03. Journals

2,963 items available

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These are journal articles published in World Bank journals as well as externally by World Bank authors.

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    Migration and Economic Mobility in Tanzania : Evidence from a Tracking Survey
    (MIT Press, 2011-08) Beegle, Kathleen ; De Weerdt, Joachim ; Dercon, Stefan
    This study explores to what extent migration has contributed to improved living standards of individuals in Tanzania. Using a thirteen-year panel survey, we find that migration between 1991 and 2004 added 36 percentage points to consumption growth. Although moving out of agriculture resulted in much higher growth than staying in agriculture, growth was always greater in any sector if the individual physically moved. As to why more people do not move given the high returns to geographical mobility, analysis finds evidence consistent with models in which exit barriers set by home communities prevent the migration of some categories of people.
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    Aggregate Income Shocks and Infant Mortality in the Developing World
    (MIT Press, 2011-08) Baird, Sarah ; Friedman, Jed ; Schady, Norbert
    Health and income are strongly correlated both within and across countries, yet the extent to which improvements in income have a causal effect on health status remains controversial. We investigate whether short-term fluctuations in aggregate income affect infant mortality using an unusually large data set of 1.7 million births in 59 developing countries. We show a large, negative association between per capita GDP and infant mortality. Female infant mortality is more sensitive than male infant mortality to negative economic shocks, suggesting that policies that protect the health status of female infants may be especially important during economic downturns.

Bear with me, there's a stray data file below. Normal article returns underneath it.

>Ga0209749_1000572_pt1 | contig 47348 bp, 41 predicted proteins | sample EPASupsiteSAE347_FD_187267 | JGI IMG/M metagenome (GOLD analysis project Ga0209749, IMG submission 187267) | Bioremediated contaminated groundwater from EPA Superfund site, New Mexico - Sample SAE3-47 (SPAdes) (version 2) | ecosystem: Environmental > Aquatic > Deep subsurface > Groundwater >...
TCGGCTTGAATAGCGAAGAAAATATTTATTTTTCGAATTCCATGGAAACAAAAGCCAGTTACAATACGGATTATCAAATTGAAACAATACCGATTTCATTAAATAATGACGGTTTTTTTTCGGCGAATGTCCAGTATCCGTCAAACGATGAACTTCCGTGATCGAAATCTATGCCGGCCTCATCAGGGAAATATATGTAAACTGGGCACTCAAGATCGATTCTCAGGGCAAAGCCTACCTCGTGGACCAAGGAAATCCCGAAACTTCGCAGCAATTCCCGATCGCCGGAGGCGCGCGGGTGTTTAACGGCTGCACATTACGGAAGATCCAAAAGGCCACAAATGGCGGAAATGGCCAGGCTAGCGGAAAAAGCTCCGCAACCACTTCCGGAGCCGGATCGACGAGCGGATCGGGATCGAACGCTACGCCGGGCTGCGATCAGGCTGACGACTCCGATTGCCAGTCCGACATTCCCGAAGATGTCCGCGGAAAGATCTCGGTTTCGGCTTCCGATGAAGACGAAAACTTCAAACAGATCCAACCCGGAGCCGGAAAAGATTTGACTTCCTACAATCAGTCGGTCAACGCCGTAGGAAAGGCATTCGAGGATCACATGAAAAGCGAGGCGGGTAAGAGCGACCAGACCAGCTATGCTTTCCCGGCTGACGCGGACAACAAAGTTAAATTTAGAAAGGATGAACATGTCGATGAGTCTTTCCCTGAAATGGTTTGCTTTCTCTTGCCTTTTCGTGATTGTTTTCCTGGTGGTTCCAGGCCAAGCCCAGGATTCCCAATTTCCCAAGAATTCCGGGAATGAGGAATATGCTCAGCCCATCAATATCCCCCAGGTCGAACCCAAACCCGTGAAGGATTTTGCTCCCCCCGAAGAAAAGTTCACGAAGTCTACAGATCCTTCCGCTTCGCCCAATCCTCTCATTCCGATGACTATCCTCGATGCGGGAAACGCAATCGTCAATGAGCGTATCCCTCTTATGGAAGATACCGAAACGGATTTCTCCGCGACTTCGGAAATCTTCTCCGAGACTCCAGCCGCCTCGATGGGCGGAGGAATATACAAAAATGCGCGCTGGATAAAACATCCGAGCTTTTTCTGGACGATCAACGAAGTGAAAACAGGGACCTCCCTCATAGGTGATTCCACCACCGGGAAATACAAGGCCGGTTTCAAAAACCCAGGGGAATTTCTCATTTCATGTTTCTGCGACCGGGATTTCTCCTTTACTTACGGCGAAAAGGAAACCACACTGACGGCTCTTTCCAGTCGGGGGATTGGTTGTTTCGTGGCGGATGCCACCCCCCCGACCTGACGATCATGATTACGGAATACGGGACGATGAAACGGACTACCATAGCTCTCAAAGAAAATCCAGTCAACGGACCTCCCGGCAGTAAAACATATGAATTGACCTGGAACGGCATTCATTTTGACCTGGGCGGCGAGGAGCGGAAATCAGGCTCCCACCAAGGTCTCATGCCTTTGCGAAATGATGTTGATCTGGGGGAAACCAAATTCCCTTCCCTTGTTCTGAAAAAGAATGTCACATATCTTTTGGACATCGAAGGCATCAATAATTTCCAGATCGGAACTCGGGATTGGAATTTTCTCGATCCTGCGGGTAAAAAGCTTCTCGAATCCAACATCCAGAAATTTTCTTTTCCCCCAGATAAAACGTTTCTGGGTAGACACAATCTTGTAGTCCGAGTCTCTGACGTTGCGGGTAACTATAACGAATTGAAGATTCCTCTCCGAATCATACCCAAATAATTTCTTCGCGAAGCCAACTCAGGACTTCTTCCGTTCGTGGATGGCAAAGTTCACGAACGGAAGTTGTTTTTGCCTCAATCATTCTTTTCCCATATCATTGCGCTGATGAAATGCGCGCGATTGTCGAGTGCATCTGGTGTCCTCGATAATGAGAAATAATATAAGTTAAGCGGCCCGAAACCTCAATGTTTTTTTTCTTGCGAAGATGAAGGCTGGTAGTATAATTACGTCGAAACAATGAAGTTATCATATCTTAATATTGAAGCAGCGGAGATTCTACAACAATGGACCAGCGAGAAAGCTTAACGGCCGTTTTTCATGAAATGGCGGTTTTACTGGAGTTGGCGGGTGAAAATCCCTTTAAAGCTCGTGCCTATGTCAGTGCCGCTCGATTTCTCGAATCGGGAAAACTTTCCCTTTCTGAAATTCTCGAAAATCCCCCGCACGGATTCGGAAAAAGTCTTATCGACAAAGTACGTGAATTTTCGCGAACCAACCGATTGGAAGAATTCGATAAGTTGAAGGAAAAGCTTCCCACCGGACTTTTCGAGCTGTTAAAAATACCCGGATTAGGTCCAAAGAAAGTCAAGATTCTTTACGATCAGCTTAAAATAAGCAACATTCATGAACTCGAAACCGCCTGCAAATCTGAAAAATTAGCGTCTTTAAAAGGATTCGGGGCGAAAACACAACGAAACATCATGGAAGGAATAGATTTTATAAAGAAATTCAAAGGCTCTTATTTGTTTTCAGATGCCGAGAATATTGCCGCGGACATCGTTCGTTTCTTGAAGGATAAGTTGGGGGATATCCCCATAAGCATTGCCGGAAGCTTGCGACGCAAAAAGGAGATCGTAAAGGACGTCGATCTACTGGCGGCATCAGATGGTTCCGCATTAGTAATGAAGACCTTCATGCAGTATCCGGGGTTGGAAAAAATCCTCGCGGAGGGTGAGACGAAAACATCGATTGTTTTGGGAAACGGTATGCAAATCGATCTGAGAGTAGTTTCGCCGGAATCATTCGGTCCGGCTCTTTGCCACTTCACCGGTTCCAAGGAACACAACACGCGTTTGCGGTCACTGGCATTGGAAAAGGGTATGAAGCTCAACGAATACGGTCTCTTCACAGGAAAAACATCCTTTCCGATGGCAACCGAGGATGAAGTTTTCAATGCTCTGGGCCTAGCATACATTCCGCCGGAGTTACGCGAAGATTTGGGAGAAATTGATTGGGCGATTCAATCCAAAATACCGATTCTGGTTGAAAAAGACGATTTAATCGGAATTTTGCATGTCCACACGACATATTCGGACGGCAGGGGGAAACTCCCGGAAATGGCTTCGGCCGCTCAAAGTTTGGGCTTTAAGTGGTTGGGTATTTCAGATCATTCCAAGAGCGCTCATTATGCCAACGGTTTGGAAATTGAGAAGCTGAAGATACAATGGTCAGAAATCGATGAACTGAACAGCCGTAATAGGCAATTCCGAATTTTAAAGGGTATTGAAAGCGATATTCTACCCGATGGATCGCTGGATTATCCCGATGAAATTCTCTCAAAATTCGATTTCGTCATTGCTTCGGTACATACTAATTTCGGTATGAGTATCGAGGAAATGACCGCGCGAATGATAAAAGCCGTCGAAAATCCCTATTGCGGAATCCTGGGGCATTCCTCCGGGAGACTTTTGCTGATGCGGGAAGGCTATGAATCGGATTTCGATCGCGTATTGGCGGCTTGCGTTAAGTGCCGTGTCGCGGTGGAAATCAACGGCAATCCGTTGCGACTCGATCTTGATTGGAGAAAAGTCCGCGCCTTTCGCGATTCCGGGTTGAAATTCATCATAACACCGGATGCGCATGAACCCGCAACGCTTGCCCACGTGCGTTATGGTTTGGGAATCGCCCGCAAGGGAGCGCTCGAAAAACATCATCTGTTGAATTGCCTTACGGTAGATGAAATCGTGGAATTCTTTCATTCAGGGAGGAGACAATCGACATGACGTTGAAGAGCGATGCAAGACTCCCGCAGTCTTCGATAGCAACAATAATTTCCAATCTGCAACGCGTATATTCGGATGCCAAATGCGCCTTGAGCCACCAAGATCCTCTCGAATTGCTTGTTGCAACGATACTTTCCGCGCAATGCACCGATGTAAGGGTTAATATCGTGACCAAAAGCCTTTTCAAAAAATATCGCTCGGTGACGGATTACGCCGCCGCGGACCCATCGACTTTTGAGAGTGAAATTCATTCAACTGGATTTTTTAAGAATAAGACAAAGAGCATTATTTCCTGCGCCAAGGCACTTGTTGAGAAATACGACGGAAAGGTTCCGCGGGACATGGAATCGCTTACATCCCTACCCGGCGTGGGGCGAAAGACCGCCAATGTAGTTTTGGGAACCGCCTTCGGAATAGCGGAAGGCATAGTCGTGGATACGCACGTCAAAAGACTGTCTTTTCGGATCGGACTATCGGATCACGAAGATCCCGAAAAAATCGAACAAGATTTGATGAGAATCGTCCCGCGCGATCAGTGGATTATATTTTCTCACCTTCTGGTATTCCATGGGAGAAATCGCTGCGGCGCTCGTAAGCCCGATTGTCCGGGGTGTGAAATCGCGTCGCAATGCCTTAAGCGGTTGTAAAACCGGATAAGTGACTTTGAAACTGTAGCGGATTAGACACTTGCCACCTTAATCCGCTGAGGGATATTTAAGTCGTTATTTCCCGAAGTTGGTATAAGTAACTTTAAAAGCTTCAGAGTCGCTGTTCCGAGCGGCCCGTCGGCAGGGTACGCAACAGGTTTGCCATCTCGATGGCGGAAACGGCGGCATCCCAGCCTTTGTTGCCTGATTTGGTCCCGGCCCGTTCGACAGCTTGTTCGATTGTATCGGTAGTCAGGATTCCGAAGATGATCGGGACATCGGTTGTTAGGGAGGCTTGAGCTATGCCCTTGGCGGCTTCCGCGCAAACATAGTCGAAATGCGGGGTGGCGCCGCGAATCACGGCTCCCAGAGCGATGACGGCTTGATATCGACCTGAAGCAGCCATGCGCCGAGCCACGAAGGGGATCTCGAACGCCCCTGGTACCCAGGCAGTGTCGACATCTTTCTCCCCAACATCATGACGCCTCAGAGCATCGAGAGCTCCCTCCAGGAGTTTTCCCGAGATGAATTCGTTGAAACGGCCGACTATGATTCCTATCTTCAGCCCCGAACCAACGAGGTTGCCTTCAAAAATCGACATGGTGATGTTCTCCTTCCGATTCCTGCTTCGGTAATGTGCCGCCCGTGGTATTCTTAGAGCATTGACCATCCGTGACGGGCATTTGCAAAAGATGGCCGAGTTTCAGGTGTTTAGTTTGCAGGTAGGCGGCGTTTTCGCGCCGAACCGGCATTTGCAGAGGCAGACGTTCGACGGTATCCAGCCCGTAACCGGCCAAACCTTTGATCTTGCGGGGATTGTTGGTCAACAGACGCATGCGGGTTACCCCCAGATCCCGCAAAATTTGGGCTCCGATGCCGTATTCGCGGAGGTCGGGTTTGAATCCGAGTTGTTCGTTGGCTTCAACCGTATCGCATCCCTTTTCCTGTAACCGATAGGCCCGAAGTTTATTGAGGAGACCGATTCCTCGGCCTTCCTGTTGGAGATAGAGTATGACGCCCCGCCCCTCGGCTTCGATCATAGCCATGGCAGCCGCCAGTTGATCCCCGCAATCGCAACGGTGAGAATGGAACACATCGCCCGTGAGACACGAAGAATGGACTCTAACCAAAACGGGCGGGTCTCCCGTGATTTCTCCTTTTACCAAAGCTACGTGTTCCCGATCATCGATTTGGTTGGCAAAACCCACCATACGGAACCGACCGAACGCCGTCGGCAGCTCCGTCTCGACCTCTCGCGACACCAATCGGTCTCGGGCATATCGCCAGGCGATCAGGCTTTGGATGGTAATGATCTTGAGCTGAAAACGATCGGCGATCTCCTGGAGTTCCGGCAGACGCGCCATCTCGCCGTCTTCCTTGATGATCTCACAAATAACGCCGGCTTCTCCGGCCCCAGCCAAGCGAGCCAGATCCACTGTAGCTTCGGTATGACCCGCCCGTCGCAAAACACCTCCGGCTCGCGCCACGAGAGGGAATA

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    Poverty Reduction without Economic Growth? Explaining Brazil's Poverty Dynamics, 1985-2004
    ( 2010) Ferreira, Francisco H.G. ; Leite, Phillippe G. ; Ravallion, Martin
    Brazil's slow pace of poverty reduction between the mid-1980s and the mid-2000s reflects both low growth and a low growth elasticity of poverty reduction. Using GDP data disaggregated by state and sector for a twenty-year period, this paper finds considerable variation in the poverty-reducing effectiveness of growth--across sectors, across space, and over time. Growth in the services sector was substantially more poverty-reducing than was growth in either agriculture or industry. Growth in industry had different effects on poverty across different states and its impact varied with initial conditions related to human development and worker empowerment. But because there was so little of it, economic growth actually played a relatively small role in accounting for Brazil's poverty reduction between 1985 and 2004. The taming of hyperinflation (in 1994) and a substantial expansion in social security and social assistance transfers, in large part mandated by the 1988 Constitution, accounted for the bulk of the overall reduction in poverty.
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    Local Inequality and Project Choice: Theory and Evidence from Ecuador